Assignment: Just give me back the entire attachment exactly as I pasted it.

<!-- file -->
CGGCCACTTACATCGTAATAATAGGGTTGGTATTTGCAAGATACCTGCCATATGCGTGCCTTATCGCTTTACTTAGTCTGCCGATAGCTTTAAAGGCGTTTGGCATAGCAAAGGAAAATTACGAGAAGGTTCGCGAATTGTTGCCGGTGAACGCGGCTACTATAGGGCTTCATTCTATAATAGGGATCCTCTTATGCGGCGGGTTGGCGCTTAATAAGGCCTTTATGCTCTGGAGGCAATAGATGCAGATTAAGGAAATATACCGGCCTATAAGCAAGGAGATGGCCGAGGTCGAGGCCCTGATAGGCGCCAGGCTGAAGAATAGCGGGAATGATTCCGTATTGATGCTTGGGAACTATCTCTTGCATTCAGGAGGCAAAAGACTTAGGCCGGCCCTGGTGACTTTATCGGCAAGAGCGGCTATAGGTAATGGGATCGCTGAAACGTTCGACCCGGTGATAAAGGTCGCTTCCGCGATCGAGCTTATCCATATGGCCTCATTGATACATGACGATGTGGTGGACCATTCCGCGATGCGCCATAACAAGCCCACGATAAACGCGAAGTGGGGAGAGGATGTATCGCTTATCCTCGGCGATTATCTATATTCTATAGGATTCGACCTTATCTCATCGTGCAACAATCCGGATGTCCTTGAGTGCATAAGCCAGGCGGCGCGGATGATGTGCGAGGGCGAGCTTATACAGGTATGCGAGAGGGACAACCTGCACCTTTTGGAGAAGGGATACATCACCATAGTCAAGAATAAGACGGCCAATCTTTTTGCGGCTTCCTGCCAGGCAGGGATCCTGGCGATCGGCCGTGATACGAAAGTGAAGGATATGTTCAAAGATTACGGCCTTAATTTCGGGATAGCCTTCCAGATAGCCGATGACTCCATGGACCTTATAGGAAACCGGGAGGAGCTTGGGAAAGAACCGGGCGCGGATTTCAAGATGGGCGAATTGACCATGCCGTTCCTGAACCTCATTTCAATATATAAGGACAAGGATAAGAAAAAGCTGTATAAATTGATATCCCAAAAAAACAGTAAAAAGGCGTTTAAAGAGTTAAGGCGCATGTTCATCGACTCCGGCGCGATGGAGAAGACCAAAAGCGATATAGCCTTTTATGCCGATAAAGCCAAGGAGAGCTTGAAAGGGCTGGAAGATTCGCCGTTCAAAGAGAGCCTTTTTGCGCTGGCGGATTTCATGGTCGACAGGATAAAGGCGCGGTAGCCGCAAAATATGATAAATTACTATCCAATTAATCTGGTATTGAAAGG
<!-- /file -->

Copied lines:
CGGCCACTTACATCGTAATAATAGGGTTGGTATTTGCAAGATACCTGCCATATGCGTGCCTTATCGCTTTACTTAGTCTGCCGATAGCTTTAAAGGCGTTTGGCATAGCAAAGGAAAATTACGAGAAGGTTCGCGAATTGTTGCCGGTGAACGCGGCTACTATAGGGCTTCATTCTATAATAGGGATCCTCTTATGCGGCGGGTTGGCGCTTAATAAGGCCTTTATGCTCTGGAGGCAATAGATGCAGATTAAGGAAATATACCGGCCTATAAGCAAGGAGATGGCCGAGGTCGAGGCCCTGATAGGCGCCAGGCTGAAGAATAGCGGGAATGATTCCGTATTGATGCTTGGGAACTATCTCTTGCATTCAGGAGGCAAAAGACTTAGGCCGGCCCTGGTGACTTTATCGGCAAGAGCGGCTATAGGTAATGGGATCGCTGAAACGTTCGACCCGGTGATAAAGGTCGCTTCCGCGATCGAGCTTATCCATATGGCCTCATTGATACATGACGATGTGGTGGACCATTCCGCGATGCGCCATAACAAGCCCACGATAAACGCGAAGTGGGGAGAGGATGTATCGCTTATCCTCGGCGATTATCTATATTCTATAGGATTCGACCTTATCTCATCGTGCAACAATCCGGATGTCCTTGAGTGCATAAGCCAGGCGGCGCGGATGATGTGCGAGGGCGAGCTTATACAGGTATGCGAGAGGGACAACCTGCACCTTTTGGAGAAGGGATACATCACCATAGTCAAGAATAAGACGGCCAATCTTTTTGCGGCTTCCTGCCAGGCAGGGATCCTGGCGATCGGCCGTGATACGAAAGTGAAGGATATGTTCAAAGATTACGGCCTTAATTTCGGGATAGCCTTCCAGATAGCCGATGACTCCATGGACCTTATAGGAAACCGGGAGGAGCTTGGGAAAGAACCGGGCGCGGATTTCAAGATGGGCGAATTGACCATGCCGTTCCTGAACCTCATTTCAATATATAAGGACAAGGATAAGAAAAAGCTGTATAAATTGATATCCCAAAAAAACAGTAAAAAGGCGTTTAAAGAGTTAAGGCGCATGTTCATCGACTCCGGCGCGATGGAGAAGACCAAAAGCGATATAGCCTTTTATGCCGATAAAGCCAAGGAGAGCTTGAAAGGGCTGGAAGATTCGCCGTTCAAAGAGAGCCTTTTTGCGCTGGCGGATTTCATGGTCGACAGGATAAAGGCGCGGTAGCCGCAAAATATGATAAATTACTATCCAATTAATCTGGTATTGAAAGG